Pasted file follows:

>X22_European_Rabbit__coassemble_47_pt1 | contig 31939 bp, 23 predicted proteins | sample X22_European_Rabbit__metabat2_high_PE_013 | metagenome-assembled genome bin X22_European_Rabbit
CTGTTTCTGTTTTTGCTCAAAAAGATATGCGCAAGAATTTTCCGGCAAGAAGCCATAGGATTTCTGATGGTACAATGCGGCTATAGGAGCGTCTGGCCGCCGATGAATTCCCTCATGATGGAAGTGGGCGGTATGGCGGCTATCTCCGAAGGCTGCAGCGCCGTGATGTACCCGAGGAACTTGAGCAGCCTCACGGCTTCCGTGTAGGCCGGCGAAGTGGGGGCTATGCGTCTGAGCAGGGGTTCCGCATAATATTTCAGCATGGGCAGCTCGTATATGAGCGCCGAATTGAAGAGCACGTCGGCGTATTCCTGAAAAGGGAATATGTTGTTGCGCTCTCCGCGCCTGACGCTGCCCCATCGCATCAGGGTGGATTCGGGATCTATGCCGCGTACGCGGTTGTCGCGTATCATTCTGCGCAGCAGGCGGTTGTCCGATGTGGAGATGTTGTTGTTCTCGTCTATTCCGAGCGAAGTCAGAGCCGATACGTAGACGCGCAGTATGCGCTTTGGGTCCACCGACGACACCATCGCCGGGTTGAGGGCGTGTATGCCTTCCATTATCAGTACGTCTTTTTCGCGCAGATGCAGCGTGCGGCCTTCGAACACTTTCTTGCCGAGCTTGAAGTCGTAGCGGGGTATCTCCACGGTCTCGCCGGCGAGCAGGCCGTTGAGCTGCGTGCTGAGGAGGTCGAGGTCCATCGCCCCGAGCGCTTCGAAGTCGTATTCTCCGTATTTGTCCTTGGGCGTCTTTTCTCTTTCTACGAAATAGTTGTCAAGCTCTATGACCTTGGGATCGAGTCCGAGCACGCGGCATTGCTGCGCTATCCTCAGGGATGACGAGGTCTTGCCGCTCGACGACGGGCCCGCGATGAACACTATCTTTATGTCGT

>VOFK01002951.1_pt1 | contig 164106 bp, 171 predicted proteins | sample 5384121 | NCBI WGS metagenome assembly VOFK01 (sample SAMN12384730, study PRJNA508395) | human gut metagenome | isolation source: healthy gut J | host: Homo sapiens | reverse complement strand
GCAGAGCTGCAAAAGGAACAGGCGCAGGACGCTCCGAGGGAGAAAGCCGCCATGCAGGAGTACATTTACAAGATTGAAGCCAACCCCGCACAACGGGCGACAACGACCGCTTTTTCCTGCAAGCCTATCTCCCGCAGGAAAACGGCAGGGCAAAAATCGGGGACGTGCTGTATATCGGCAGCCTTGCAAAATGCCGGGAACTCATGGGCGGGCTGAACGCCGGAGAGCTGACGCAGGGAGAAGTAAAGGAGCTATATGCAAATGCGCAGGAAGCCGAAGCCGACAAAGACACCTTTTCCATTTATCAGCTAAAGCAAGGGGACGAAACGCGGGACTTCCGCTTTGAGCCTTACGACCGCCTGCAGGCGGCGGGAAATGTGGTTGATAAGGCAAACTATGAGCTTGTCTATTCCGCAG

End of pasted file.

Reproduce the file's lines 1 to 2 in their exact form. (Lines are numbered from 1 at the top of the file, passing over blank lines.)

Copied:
>X22_European_Rabbit__coassemble_47_pt1 | contig 31939 bp, 23 predicted proteins | sample X22_European_Rabbit__metabat2_high_PE_013 | metagenome-assembled genome bin X22_European_Rabbit
CTGTTTCTGTTTTTGCTCAAAAAGATATGCGCAAGAATTTTCCGGCAAGAAGCCATAGGATTTCTGATGGTACAATGCGGCTATAGGAGCGTCTGGCCGCCGATGAATTCCCTCATGATGGAAGTGGGCGGTATGGCGGCTATCTCCGAAGGCTGCAGCGCCGTGATGTACCCGAGGAACTTGAGCAGCCTCACGGCTTCCGTGTAGGCCGGCGAAGTGGGGGCTATGCGTCTGAGCAGGGGTTCCGCATAATATTTCAGCATGGGCAGCTCGTATATGAGCGCCGAATTGAAGAGCACGTCGGCGTATTCCTGAAAAGGGAATATGTTGTTGCGCTCTCCGCGCCTGACGCTGCCCCATCGCATCAGGGTGGATTCGGGATCTATGCCGCGTACGCGGTTGTCGCGTATCATTCTGCGCAGCAGGCGGTTGTCCGATGTGGAGATGTTGTTGTTCTCGTCTATTCCGAGCGAAGTCAGAGCCGATACGTAGACGCGCAGTATGCGCTTTGGGTCCACCGACGACACCATCGCCGGGTTGAGGGCGTGTATGCCTTCCATTATCAGTACGTCTTTTTCGCGCAGATGCAGCGTGCGGCCTTCGAACACTTTCTTGCCGAGCTTGAAGTCGTAGCGGGGTATCTCCACGGTCTCGCCGGCGAGCAGGCCGTTGAGCTGCGTGCTGAGGAGGTCGAGGTCCATCGCCCCGAGCGCTTCGAAGTCGTATTCTCCGTATTTGTCCTTGGGCGTCTTTTCTCTTTCTACGAAATAGTTGTCAAGCTCTATGACCTTGGGATCGAGTCCGAGCACGCGGCATTGCTGCGCTATCCTCAGGGATGACGAGGTCTTGCCGCTCGACGACGGGCCCGCGATGAACACTATCTTTATGTCGT